Increasing drought Risk with Global Warming in Europe

Increased drought risk associated with global warming and impacts on water resources are among the main concerns among agrometeorologists in Europe (Fig. 8.1). Several recent studies highlight the challenges that result from changes in water availability and water quality (EEA 2004, IPCC 2001, IPCC 2007, Schröter et al. 2005, EEA 2005a).

In Europe, large amounts of water are extracted from both surface and groundwater stocks for agriculture every year. For Europe as a whole (including New Member States and Accession Countries) some 38% of the extracted water is used for agricultural purposes. In Malta, Cyprus and Turkey almost 80% of the extract-

Spring A2 mm Spring B2 mm

Spring A2 mm Spring B2 mm

Fig.8.1. Ensemble mean soilmoisture changes in Mediterranean between the periods 1961-1990 and 2070- 2099 in spring and summer under the IPCC SRES A2 and B2 scenarios (PRUDENCE, 2005)

ed water is used for agriculture, in the southwestern countries (Portugal, Spain, France, Italy, Greece) about 46% and in the central and northern countries (Austria, Belgium, Denmark, Germany, Ireland, Luxembourg, Netherlands, UK, and Scandinavia), to the contrary, agricultural use of the extracted water is limited to less than 5% (Eisenreich, 2005). By far the largest part of the water used in agriculture is used for irrigation, ttis percentage approaches 100% in the southern European countries, which at the same time have the largest share of irrigated land in Europe. While the expansion of the irrigated areas, mainly in the Mediterranean, has raised concern about the overuse and depletion of water resources in the past, possible changes in climate and weather patterns as a consequence of global warming are at the focus of the discussion now.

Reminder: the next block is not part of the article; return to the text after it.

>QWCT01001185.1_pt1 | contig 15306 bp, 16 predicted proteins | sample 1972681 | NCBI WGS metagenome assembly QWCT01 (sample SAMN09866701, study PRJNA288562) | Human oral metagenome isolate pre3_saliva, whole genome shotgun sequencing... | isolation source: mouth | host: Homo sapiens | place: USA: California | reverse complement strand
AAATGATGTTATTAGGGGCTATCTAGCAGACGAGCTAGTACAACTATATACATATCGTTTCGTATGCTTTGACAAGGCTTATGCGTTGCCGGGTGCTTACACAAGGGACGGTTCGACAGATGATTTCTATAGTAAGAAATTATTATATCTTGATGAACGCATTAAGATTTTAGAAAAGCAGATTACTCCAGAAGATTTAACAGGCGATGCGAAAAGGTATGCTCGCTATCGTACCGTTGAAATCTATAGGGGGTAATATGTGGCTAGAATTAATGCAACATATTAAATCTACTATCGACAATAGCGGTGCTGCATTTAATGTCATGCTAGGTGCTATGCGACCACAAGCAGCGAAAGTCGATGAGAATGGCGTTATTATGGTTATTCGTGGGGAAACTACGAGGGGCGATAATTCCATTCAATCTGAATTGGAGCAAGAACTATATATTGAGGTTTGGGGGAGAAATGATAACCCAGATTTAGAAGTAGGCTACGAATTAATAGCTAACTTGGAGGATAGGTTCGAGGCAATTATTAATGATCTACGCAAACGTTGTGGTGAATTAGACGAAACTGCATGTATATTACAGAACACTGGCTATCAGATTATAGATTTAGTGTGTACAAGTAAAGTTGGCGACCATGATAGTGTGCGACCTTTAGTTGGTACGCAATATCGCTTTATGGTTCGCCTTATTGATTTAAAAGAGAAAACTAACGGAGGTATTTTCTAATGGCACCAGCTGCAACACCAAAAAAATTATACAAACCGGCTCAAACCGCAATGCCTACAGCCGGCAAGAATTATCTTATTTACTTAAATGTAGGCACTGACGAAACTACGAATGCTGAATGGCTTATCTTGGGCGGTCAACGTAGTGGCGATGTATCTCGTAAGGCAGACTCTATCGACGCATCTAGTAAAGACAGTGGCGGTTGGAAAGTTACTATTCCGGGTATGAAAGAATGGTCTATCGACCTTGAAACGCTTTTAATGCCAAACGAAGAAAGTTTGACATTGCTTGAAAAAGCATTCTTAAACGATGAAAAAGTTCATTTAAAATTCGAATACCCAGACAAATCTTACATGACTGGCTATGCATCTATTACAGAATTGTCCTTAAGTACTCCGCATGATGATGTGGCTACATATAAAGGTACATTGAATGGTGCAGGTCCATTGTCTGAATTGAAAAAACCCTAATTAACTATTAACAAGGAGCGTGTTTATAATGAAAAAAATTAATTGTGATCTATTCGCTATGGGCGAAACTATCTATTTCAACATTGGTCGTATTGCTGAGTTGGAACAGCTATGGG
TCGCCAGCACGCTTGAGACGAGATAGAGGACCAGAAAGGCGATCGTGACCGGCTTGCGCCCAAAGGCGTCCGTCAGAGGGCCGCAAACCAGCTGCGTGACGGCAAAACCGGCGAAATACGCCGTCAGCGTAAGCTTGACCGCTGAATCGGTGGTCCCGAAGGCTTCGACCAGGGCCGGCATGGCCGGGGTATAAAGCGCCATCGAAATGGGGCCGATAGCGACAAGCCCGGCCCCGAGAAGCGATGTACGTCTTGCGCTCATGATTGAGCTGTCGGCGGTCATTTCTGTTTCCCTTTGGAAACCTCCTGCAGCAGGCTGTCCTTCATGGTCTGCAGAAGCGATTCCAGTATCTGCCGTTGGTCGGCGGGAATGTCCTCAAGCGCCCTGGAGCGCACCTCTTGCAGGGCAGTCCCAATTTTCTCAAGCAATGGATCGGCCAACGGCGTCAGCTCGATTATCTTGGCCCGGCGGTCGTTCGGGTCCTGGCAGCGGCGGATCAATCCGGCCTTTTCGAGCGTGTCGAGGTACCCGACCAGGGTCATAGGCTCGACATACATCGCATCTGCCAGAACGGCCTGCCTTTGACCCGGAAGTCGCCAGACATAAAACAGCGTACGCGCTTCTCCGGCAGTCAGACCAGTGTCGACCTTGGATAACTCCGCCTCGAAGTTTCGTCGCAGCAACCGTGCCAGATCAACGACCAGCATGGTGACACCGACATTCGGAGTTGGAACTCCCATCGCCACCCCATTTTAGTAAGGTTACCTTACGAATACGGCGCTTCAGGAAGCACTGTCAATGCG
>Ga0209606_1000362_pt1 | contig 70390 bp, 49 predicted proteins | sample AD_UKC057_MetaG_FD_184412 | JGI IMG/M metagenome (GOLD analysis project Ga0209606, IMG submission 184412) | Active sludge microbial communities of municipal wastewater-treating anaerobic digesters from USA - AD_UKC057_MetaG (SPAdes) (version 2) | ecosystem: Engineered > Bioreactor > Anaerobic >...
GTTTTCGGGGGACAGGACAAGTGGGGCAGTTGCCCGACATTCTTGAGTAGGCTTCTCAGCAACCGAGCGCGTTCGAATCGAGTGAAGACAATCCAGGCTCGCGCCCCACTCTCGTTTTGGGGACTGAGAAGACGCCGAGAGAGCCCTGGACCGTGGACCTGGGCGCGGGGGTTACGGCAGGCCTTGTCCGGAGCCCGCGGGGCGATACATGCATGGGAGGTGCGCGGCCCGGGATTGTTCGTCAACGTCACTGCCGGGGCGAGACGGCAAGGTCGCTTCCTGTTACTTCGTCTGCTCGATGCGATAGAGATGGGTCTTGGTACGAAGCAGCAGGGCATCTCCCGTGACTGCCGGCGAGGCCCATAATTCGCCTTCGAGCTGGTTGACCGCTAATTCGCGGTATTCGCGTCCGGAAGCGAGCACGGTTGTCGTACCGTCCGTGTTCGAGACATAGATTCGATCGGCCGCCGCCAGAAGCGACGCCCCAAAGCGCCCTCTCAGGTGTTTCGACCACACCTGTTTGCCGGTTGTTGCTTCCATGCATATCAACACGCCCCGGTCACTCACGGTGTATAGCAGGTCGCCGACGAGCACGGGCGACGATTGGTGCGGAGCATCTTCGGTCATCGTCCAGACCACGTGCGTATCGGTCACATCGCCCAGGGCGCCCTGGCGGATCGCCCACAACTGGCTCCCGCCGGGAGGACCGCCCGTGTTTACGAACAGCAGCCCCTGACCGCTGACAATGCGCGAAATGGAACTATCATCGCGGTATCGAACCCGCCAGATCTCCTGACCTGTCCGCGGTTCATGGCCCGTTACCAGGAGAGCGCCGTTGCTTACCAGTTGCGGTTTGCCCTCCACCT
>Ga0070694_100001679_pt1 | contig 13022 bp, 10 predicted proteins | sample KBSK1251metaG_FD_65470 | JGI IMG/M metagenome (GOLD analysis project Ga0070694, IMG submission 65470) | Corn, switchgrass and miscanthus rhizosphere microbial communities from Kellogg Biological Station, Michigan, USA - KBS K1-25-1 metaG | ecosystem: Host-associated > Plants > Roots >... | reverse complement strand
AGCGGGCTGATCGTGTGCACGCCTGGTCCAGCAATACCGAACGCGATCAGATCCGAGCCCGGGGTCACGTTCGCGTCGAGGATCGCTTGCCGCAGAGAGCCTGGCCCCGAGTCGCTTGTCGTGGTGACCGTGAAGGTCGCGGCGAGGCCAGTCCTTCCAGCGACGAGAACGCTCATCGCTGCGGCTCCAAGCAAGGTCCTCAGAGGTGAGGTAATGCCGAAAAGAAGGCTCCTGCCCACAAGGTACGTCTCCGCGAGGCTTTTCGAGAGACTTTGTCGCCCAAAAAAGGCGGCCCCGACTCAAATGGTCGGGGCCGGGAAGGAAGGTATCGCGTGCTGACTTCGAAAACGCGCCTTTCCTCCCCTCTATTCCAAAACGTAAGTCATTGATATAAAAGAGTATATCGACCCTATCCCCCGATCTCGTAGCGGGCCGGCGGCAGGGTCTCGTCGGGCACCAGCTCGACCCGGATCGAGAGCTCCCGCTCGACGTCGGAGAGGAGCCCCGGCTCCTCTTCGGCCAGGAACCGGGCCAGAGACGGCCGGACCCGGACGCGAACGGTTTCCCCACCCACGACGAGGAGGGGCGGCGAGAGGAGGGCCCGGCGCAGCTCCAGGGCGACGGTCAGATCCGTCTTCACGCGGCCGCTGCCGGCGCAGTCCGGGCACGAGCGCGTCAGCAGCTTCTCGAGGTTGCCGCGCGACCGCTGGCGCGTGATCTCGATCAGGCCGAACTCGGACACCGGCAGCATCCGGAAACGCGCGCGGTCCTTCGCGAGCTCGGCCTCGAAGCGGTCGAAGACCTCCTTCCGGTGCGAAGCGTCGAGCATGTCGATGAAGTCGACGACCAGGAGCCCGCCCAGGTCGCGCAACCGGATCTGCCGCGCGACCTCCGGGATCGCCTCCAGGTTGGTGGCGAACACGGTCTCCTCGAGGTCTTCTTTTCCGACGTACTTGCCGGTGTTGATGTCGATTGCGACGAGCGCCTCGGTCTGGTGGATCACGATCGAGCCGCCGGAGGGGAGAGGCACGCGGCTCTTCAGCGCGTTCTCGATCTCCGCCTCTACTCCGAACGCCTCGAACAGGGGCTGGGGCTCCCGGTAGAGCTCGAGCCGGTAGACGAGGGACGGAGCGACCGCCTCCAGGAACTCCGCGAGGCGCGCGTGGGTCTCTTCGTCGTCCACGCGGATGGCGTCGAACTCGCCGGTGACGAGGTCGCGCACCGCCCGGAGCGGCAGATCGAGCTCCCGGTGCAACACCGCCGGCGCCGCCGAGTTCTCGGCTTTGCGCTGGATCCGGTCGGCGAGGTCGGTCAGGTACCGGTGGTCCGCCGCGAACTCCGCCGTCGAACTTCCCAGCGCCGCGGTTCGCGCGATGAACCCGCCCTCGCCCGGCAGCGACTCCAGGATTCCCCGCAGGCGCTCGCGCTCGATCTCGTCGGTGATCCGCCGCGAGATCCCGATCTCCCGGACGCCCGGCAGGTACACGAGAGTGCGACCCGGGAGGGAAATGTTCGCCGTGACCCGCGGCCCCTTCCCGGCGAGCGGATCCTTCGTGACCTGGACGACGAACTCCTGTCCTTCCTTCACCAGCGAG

Under climate change conditions, it is expected that irrigation water demand will further increase, aggravating the competition with other sectors whose demand is also projected to increase. In addition, an expected lowering of the groundwater table will make irrigation more expensive, which, in turn might have to be limited to cash crops. Extreme weather events such as heat waves will impact on peak irrigation requirements. As the evaporative demand will increase due to higher temperatures, it is expected that capillary rise will increase the salinisation of soils, having a major impact on irrigation management.

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